This is to inform you that Professor Afrim Karagjozi of the Albanian Byron Society passed away recently.
His student and friend Dorian Koçi sent this brief note:
"Profesor Afrim died two days ago in the age 73 years old. It is a very great loss for us. I published an article today Farwell Professor. Please spread the bad news to all the members of Byron International Society."
Dorian's tribute to the Professor is at http://doriankoci.blogspot.in/2015/05/lamtumire-profesor.html
MODERNITY'S MIST: BRITISH ROMANTICISM AND THE POETICS OF ANTICIPATION by EMILY ROHRBACH
Modernity's Mist explores an understudied aspect of Romanticism: its future-oriented poetics. Whereas Romanticism is well known for its relation to the past, Emily Rohrbach situates Romantic epistemological uncertainties in relation to historiographical debates that opened up a radically unpredictable and fast- approaching future. As the rise of periodization made the project of defining the "spirit of the age" increasingly urgent, the changing sense of futurity rendered the historical dimensions of the present deeply elusive.
While historicist critics often are interested in what Romantic writers and their readers would have known, Rohrbach draws attention to moments when these writers felt they could not know the historical dimensions of their own age. Illuminating the poetic strategies Keats, Austen, Byron, and Hazlitt used to convey that sense of mystery, Rohrbach describes a poetic grammar of future anteriority--of uncertainty concerning what will have been. Romantic writers, she shows, do not simply reflect the history of their time; their works make imaginable a new way of thinking the historical present when faced with the temporalities of modernity.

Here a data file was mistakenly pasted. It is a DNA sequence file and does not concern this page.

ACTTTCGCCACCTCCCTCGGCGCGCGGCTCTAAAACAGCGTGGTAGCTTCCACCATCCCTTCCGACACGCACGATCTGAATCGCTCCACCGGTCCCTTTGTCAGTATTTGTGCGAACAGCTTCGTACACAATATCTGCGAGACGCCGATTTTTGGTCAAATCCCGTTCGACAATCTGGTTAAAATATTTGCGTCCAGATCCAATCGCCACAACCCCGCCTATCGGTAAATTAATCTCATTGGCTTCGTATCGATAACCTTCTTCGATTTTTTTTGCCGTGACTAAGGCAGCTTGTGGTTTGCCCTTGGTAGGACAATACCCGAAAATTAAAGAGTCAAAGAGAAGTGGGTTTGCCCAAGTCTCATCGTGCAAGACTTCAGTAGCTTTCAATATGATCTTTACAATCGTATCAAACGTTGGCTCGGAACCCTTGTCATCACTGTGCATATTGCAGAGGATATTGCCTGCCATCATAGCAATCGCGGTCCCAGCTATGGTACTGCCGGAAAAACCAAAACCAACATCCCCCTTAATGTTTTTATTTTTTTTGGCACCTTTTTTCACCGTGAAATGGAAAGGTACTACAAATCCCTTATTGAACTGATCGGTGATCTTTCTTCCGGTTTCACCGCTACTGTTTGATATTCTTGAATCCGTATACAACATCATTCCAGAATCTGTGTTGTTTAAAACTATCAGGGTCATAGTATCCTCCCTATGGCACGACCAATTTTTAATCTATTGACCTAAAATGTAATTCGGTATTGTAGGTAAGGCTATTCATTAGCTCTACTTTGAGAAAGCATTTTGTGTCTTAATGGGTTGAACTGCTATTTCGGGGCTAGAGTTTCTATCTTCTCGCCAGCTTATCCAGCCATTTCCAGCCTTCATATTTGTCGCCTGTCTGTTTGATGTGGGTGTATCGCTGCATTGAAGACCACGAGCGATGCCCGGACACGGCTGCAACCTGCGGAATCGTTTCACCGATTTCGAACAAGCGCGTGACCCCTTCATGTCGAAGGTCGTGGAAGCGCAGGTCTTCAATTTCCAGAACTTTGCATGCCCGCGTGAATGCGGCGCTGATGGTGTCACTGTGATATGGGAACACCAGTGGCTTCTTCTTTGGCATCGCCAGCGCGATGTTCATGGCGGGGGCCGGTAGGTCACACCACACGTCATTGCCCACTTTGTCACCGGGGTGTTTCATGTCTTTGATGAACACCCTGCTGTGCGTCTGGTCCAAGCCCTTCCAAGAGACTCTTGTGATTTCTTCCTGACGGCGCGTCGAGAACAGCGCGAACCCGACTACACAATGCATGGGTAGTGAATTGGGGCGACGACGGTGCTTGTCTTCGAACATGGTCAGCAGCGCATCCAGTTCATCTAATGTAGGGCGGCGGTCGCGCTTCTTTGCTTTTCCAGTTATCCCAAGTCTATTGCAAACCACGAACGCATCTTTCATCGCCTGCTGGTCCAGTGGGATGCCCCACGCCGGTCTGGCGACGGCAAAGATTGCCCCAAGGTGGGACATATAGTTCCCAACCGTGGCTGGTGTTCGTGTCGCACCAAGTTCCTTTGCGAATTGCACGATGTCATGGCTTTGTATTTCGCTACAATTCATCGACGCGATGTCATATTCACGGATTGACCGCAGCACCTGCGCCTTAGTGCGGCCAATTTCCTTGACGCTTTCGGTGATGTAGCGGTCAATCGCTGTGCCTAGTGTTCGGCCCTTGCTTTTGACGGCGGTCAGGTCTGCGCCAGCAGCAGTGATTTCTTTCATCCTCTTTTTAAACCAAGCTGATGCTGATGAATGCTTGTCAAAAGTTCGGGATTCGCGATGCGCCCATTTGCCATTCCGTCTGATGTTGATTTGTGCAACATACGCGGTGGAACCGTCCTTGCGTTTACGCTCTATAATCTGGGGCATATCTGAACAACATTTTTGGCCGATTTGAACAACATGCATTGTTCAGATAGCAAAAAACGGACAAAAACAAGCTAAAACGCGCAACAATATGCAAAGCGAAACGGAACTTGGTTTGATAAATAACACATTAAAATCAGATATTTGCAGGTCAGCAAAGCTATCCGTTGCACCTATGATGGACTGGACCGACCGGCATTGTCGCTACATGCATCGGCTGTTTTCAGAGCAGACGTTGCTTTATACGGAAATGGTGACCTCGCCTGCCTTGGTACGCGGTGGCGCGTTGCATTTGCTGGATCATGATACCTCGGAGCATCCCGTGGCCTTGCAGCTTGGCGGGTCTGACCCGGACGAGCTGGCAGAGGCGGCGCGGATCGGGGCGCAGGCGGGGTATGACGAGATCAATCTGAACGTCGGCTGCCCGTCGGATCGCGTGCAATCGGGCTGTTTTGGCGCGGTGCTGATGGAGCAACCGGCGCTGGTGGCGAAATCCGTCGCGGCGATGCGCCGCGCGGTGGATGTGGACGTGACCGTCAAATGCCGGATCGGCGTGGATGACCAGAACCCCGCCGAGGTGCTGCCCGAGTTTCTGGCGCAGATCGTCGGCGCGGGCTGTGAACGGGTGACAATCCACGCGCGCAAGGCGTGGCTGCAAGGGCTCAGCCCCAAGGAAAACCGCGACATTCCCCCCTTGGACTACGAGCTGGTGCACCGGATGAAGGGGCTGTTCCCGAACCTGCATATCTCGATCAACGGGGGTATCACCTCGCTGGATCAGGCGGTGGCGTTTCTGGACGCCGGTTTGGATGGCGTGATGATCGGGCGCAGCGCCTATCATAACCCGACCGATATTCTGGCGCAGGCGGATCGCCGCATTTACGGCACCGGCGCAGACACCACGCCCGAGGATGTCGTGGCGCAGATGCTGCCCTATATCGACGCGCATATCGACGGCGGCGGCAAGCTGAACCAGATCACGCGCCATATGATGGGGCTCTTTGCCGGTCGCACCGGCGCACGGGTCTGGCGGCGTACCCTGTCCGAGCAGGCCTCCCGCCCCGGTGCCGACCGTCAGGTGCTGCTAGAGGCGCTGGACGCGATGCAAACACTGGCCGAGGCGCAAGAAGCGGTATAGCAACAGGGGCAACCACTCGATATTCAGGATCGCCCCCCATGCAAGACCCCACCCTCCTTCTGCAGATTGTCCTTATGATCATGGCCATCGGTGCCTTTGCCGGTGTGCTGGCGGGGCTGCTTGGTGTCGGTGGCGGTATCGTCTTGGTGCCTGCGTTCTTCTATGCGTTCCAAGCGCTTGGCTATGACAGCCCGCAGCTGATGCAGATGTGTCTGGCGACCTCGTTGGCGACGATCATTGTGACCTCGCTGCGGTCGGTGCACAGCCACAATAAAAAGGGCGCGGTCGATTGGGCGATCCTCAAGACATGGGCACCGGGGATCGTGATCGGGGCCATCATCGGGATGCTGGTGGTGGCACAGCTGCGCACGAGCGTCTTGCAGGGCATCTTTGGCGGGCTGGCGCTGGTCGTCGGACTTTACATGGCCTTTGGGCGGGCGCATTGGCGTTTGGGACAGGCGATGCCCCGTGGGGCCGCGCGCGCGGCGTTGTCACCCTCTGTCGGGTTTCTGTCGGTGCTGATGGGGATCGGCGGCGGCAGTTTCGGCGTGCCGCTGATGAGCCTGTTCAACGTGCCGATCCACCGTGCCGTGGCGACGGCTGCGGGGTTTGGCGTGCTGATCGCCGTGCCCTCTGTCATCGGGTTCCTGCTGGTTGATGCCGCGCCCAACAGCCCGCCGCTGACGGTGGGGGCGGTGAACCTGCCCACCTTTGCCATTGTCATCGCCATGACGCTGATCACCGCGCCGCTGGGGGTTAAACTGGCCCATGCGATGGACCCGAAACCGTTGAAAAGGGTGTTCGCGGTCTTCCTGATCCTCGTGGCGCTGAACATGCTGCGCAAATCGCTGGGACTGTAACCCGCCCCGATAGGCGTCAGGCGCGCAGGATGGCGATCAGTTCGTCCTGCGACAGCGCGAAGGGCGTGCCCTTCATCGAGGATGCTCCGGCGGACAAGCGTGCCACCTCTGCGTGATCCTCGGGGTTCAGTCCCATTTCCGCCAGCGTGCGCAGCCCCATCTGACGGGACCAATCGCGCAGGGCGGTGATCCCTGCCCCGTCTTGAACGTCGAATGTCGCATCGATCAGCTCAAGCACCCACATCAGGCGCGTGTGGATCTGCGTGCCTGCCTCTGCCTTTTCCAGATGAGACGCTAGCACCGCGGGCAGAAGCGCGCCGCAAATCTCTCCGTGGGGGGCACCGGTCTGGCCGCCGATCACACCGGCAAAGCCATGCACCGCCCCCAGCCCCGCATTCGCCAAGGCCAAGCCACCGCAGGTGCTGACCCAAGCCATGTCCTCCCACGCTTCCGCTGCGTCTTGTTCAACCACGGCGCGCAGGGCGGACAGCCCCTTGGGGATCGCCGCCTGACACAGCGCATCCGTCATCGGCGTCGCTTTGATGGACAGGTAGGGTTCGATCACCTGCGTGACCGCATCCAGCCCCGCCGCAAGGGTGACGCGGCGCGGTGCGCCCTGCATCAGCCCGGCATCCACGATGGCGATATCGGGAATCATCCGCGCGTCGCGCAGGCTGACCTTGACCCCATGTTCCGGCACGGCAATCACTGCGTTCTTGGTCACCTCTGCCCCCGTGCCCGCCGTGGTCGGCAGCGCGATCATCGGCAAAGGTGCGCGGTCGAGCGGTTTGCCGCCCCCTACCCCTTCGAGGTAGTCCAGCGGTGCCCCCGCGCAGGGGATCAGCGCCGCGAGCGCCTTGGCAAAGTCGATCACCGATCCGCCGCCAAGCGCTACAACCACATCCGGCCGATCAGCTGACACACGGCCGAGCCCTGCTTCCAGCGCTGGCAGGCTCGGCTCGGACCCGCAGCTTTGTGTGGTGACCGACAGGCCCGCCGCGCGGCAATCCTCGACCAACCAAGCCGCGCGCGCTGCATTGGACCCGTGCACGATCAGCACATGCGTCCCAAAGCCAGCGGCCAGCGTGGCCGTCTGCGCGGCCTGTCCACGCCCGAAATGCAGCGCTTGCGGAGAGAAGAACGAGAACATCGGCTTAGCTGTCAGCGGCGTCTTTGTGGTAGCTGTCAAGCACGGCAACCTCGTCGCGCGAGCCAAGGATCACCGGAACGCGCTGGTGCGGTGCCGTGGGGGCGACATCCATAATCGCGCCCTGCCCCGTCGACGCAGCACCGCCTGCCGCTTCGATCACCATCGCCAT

STIRRING AGE: SCOTT, BYRON AND THE HISTORICAL ROMANCE by Robert McColl
Comparisons of Scott and Byron, so natural to 19th century readers, are scarce nowadays. Using a variety of critical and philosophical vocabularies, this study provides a timely and original study of two giants of 19th century European literature engaged in an experimental, mutually-informing, act of genre-splicing, seeking to return history and romance to what both perceived was their native complementarity.
The book shows how both writers utilise historical example to suggest the continuing relevance of romance models, and how they confront threats to that relevance, whether they derive from the linear conception of history or the ‘romantic’ misapprehension of it. The argument proceeds by examining those threats, and then weighing the revival of romance via, rather than contra, the historical.
Purchases can be made from www.cambridgescholars.com
Formal letters concerning the acceptance of your proposal for the 41st International Byron Conference in Gdansk will soon be sent out. Those of you who are still hesitating about the contents of your abstract are kindly requested to submit a final proposal as well as a short biogram till March 10th.